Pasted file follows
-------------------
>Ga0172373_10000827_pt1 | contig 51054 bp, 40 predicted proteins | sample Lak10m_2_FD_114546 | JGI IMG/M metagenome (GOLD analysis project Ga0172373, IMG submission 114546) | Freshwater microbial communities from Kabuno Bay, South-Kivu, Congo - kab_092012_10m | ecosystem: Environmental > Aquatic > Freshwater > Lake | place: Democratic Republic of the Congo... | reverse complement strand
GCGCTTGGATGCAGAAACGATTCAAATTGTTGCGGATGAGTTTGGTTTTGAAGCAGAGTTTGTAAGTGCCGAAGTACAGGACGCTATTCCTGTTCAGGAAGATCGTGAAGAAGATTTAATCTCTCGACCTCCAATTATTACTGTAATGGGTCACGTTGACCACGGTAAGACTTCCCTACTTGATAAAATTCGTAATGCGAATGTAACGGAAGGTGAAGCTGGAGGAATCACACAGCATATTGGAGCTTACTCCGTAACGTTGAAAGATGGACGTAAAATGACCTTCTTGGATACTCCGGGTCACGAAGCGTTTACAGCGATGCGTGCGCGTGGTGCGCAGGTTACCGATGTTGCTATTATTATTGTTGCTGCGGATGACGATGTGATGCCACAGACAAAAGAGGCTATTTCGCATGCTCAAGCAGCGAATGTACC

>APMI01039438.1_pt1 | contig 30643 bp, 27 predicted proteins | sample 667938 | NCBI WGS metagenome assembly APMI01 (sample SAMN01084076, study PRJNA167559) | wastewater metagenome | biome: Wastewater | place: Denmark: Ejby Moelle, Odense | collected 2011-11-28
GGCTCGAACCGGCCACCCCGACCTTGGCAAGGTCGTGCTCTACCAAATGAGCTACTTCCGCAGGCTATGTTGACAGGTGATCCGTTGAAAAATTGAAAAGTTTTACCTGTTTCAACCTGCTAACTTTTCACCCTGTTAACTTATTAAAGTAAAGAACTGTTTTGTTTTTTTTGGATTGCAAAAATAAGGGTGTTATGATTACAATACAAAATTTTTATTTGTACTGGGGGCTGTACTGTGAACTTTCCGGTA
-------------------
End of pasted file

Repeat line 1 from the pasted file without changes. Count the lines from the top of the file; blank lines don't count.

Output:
>Ga0172373_10000827_pt1 | contig 51054 bp, 40 predicted proteins | sample Lak10m_2_FD_114546 | JGI IMG/M metagenome (GOLD analysis project Ga0172373, IMG submission 114546) | Freshwater microbial communities from Kabuno Bay, South-Kivu, Congo - kab_092012_10m | ecosystem: Environmental > Aquatic > Freshwater > Lake | place: Democratic Republic of the Congo... | reverse complement strand